A guide to permanent mold casting

Permanent mold casting is a non-expandable casting technique where the mold is not reformed after each casting is made. In this method, instead of using sand as the mold material, a metal is used as a mold. Typically, cast iron or Meehanite (a dense cast iron) is used as the mold material and the cores are made from metal or sand. Cavity surfaces are coated with a thin layer of heat resistant material such as clay or sodium silicate.

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Molds are pre-heated up to 200 °C (392 °F) before the metal is poured into the cavity. The cavity design for these molds does not follow the same rules for shrinkage as in sand casting molds, due to the fact that the metal molds heat up and expand during the pour, so the cavity does not need to be expanded as much as in sand casting. However, a proper thermal balance is essential. External water cooling or appropriate radiation techniques may be used to achieve this.

This technique includes at least four different methods: permanent, die, centrifugal, and continuous. Permanent mold castings are mostly used in mass production jobs in the automotive industry. For example, gears, splines, wheels, gear housings, pipe fittings, fuel injection housings, and automotive engine pistons can all be cast using this method. Typical weights for these types of castings range from 50 grams (0.10 lb.) up to 70 kilograms (150 lbs.).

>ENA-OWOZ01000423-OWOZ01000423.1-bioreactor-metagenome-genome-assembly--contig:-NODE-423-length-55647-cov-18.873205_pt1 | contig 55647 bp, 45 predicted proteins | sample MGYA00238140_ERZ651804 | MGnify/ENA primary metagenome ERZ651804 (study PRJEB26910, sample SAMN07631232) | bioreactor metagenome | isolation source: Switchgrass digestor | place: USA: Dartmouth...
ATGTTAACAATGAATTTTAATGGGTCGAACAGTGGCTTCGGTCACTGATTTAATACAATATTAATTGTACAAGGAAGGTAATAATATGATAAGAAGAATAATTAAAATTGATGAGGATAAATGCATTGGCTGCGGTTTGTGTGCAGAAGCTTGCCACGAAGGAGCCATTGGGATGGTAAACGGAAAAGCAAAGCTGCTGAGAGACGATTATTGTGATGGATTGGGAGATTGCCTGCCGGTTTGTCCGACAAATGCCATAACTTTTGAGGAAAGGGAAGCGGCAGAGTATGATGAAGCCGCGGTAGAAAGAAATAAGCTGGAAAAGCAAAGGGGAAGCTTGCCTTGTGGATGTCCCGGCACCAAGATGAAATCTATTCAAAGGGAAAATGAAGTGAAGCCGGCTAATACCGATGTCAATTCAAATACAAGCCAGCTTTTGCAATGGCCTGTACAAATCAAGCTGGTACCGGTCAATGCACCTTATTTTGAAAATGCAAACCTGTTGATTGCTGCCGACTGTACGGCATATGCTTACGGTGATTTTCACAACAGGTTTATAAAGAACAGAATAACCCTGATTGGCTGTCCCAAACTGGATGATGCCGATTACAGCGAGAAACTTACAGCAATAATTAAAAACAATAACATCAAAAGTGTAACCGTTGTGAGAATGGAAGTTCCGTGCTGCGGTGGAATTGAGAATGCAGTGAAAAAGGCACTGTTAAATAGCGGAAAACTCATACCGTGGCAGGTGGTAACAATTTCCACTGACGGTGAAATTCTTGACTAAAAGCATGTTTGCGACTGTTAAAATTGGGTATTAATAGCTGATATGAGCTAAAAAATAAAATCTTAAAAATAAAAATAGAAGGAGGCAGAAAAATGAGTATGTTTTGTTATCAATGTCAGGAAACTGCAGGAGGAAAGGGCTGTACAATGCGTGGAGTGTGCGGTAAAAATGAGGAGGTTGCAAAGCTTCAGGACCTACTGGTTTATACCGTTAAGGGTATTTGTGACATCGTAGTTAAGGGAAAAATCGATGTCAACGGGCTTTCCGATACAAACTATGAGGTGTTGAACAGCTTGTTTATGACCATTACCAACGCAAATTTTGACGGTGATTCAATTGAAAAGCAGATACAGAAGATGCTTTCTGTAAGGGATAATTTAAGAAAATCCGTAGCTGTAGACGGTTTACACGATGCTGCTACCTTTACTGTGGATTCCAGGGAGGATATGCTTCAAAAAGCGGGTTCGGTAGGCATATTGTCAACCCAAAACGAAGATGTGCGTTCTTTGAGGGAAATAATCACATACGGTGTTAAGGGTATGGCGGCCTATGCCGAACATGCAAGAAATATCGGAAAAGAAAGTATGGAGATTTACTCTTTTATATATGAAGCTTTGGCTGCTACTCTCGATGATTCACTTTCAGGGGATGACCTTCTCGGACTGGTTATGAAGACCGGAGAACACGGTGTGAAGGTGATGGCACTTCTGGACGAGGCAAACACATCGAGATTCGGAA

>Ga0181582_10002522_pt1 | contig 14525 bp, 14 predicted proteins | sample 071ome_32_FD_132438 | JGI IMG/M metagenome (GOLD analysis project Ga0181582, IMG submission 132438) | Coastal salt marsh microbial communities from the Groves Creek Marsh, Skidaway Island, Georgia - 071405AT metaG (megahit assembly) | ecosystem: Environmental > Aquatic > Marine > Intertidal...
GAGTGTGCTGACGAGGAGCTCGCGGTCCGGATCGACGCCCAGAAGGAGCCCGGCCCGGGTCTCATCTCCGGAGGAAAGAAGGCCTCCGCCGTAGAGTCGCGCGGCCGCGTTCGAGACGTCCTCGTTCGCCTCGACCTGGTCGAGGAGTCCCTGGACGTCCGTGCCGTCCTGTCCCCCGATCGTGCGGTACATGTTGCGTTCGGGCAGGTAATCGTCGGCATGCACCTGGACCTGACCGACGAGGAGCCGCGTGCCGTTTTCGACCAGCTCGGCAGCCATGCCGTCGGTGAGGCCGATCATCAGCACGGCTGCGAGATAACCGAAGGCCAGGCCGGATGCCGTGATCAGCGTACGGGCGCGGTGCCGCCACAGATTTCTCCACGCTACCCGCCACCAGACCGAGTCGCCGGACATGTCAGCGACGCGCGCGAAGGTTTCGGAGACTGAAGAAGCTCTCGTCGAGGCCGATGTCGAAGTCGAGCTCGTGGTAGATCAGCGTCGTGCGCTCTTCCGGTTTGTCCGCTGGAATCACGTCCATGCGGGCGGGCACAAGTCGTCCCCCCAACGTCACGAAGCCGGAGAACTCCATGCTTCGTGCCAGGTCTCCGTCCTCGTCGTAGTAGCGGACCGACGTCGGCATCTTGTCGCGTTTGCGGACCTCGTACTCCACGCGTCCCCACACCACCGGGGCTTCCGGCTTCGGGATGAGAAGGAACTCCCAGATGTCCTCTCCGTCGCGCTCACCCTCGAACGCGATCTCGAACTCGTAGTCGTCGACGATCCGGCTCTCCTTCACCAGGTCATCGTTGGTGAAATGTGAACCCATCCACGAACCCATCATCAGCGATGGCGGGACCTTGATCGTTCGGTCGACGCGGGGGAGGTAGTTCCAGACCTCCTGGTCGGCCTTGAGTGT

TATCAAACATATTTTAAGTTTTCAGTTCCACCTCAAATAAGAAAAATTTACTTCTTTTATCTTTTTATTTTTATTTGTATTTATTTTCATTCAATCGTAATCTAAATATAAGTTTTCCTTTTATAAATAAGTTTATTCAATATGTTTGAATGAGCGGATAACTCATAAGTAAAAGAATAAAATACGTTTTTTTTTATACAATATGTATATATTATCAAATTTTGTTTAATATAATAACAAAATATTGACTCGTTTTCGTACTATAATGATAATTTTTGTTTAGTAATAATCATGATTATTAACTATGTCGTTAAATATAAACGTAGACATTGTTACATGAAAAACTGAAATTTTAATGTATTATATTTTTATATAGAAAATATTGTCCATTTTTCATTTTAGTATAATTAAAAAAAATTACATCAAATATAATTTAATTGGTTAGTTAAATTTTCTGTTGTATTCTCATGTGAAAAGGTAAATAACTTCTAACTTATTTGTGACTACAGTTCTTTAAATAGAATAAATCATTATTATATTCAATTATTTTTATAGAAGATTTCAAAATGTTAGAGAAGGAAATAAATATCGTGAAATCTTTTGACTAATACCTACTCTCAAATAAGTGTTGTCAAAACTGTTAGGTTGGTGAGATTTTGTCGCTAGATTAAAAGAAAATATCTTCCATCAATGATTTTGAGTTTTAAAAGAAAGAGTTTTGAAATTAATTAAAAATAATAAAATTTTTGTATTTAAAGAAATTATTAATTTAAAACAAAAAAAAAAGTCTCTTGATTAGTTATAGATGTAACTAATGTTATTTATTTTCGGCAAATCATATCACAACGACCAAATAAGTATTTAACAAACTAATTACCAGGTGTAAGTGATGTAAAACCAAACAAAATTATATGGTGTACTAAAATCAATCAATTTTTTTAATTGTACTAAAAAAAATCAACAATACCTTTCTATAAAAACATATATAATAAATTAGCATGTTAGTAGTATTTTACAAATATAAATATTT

In permanent mold casting, solidification occurs much more rapidly than in sand casting. The main advantage is that a permanent mold can be used repeatedly for multiple metal castings. The mold, also called a die, is commonly made of steel or iron, but other metals or ceramics can be used. Non-ferrous metals are typically used in this process, such as aluminum alloys, magnesium alloys, and copper alloys. However, irons and steels can also be cast using graphite molds. 

A slight variation of the permanent mold casting process involves hydrostatic pressure created by the risers facilitating the casting of metal in the mold, rather than applied external pressure. This process is referred to as gravity die casting. Other variations include slush, low-pressure, and vacuum casting.

The castings produced by a permanent mold method are generally better than sand castings and are stronger than sand or die castings, and less porous. In this method, the castings have finer dendritic arm spacing (DAS) and grain structure. This finer grain structure offers better strength properties than sand castings of similar alloys. Permanent mold castings have fewer inclusion defects than sand castings. The casting designer can use thinner sections and lighter weight for designs. The castings produced by this method have a higher degree of reliability, finer surface finish, and higher production rate.

If you want to learn more about castings, THORS offers engaging online castings courses

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